My mom is in the hospital with an infection. She's the kind of person who doesn't like a fuss to be made over her. She's introverted and modest about her talents and traits. She's hilarious, often unintentionally so, and one of the smartest people I know. I'm not the only one who thinks so. Look at what one of our guests wrote on our bathroom wall:
Mom doesn't know it, though. I've spent my life trying to figure out how to convince her. I'm bossy and opinionated. But she doesn't listen to me. How did my mom, who is conflict avoidant, manage to give birth to the likes of me?
But she did and I'm grateful for it.
My latest creative obsession is Prisma. It's an app you can use to change your photos into various styles of art. One of the things I've learned from my mom is that when I'm fearful or nervous a good way to alleviate some of the anxiety is to create works of art. Since Mom has been growing frailer, my worry has grown. It makes me feel better to dabble in some creative expression. I chose an old faded photo of my mom and me when I was nearly three sitting together at the table, having a conversation after lunch. Because the photo is faded it evokes memories of the many lunches and tea parties Mom and I had when I was a kid. This faded photo is a glorious metaphor for my faded, fuzzy, lovely memories. Memories of my mom and me hanging out together as a kid. I love this photo, so I turned it into art.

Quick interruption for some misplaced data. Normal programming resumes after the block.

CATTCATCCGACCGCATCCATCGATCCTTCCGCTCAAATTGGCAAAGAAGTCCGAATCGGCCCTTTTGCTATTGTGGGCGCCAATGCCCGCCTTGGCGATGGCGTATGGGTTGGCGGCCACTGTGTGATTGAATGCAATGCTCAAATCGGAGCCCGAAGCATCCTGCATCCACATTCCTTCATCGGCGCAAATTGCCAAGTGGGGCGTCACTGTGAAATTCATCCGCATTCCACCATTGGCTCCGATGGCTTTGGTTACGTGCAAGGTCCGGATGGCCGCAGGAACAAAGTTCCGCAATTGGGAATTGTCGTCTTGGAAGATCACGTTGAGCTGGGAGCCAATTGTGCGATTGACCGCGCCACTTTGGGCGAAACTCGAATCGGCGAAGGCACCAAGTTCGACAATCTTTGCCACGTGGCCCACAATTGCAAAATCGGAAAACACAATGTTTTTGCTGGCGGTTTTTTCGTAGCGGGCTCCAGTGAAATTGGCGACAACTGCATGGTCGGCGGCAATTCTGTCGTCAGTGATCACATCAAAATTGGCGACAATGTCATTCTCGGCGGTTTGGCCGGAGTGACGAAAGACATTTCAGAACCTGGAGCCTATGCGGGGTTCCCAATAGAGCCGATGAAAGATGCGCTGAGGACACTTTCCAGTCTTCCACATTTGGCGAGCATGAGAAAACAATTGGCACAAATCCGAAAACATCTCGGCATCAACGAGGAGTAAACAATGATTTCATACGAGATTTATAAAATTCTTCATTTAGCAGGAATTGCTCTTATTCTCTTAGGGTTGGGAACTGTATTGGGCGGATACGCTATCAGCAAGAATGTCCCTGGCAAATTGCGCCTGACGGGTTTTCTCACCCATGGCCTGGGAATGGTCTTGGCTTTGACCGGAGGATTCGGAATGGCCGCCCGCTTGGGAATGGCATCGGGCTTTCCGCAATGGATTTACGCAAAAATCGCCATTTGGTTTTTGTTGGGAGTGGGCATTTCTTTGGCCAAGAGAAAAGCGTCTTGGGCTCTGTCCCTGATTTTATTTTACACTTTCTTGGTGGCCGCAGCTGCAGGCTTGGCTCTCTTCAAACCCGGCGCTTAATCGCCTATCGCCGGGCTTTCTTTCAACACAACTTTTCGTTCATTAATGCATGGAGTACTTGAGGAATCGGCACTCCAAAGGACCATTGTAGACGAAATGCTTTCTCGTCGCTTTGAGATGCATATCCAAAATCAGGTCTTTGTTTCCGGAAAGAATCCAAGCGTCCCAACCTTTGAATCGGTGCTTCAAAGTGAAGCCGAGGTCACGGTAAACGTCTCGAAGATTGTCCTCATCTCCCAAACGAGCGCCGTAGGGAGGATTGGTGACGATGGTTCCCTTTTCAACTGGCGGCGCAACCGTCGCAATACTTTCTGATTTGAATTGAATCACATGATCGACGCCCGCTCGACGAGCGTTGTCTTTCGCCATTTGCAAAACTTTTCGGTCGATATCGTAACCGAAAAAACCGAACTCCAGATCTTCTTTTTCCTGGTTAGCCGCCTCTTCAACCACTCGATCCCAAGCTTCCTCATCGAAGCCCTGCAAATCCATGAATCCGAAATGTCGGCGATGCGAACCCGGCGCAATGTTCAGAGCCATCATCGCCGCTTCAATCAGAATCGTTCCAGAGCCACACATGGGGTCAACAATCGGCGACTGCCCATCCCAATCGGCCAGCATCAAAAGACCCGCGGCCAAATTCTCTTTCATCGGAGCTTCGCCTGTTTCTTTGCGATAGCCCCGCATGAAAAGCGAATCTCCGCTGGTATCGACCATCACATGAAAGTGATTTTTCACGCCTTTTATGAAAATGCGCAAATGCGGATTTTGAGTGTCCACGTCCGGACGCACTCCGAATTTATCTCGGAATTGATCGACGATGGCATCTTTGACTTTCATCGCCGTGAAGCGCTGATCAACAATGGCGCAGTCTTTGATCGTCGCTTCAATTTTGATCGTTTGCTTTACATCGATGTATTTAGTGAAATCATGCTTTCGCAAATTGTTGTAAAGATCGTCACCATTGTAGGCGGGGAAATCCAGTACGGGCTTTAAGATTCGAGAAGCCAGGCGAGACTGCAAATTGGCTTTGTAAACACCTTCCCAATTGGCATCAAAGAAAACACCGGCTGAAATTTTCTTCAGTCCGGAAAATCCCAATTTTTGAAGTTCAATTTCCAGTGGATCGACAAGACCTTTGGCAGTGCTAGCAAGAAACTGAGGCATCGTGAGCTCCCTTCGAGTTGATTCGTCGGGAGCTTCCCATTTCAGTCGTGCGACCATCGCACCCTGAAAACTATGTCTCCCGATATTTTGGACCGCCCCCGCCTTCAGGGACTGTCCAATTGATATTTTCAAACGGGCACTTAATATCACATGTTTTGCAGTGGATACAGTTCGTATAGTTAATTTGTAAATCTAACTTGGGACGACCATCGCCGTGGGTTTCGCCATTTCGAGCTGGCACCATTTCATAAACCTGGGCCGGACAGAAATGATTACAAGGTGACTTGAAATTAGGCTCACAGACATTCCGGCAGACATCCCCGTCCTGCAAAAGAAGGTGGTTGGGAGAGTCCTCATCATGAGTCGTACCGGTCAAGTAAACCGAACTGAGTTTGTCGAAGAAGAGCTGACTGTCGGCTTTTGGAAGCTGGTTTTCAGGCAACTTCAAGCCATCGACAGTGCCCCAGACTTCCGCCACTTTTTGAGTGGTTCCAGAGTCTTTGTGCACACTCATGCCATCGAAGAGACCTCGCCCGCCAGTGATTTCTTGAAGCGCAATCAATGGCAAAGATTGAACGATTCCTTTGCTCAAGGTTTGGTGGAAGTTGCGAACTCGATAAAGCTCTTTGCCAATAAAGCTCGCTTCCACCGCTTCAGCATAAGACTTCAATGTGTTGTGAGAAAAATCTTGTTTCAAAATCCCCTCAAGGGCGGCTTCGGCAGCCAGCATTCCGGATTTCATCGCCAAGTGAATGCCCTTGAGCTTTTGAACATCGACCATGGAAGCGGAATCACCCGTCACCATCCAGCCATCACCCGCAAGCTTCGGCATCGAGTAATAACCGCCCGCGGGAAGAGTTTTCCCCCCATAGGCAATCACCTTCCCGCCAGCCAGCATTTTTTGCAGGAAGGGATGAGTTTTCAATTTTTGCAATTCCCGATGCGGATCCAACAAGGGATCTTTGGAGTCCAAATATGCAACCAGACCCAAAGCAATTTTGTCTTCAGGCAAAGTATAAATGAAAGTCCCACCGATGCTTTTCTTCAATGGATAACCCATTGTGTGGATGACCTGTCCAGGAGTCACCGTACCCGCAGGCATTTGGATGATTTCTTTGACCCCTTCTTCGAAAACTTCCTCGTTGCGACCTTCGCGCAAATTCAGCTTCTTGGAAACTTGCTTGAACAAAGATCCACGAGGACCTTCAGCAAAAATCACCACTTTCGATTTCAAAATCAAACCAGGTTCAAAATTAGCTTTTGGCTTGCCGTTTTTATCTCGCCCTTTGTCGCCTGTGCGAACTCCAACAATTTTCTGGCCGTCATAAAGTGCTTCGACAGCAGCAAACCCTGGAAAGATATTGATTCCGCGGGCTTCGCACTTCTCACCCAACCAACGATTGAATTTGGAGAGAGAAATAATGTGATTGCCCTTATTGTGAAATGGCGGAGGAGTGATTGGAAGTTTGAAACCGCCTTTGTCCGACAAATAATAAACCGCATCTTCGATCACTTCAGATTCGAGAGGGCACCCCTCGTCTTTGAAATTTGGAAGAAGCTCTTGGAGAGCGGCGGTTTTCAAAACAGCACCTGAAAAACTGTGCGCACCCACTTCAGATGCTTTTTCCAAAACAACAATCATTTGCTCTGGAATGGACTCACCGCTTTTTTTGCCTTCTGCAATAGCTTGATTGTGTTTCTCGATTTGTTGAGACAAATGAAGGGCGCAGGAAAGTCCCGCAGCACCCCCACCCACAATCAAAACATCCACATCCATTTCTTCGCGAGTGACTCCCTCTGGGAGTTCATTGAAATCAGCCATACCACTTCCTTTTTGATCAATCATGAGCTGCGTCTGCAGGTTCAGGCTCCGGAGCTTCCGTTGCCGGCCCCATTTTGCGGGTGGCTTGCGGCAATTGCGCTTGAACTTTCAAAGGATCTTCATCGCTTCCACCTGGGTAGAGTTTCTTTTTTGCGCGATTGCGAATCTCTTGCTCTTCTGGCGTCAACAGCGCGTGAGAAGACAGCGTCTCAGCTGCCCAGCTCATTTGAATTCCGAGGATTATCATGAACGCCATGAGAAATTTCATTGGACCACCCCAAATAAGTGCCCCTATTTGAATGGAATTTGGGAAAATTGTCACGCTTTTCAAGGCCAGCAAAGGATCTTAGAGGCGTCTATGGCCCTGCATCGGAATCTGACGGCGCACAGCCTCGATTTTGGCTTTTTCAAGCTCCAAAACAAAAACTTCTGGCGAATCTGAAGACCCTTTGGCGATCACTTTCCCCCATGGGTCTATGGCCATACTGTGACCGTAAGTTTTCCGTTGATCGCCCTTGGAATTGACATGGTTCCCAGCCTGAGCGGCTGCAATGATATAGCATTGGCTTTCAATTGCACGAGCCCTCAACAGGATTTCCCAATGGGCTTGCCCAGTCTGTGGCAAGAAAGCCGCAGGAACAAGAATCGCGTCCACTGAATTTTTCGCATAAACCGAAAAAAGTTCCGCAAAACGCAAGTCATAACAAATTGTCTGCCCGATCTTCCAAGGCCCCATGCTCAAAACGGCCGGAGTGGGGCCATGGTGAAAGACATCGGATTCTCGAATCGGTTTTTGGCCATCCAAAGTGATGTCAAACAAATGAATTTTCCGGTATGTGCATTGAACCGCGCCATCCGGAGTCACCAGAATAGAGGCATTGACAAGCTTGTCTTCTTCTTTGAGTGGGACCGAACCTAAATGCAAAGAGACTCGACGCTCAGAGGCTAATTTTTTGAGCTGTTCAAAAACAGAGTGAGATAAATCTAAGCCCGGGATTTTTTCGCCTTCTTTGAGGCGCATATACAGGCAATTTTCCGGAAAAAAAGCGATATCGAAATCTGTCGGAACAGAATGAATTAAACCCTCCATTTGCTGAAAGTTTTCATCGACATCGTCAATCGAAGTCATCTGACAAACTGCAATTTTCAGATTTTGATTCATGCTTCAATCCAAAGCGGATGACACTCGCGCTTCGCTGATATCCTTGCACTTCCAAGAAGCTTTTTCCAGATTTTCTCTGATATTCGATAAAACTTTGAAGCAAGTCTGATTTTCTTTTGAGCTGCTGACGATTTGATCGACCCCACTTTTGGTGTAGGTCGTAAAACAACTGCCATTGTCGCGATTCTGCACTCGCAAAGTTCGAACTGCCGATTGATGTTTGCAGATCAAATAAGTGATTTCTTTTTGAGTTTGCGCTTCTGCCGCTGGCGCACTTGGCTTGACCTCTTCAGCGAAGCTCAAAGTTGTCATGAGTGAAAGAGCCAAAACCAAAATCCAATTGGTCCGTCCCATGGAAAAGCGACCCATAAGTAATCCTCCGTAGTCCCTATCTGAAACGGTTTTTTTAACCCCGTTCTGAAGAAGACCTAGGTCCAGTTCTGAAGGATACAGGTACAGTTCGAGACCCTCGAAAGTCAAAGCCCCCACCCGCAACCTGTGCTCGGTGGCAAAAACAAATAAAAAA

You don't have to have a Prisma app or old photographs to turn something into art. All you have to do is appreciate something, to value it, to love it, to hold it inside you and want it to last. I'd argue that Mom's best work of art has been my brothers and sisters and I.
Go, tell my mom how much you appreciate her. Wish her well. Send her healing vibes. Even prayers, if you're into that whole thing. She is. She'd appreciate knowing how much she's appreciated in this world.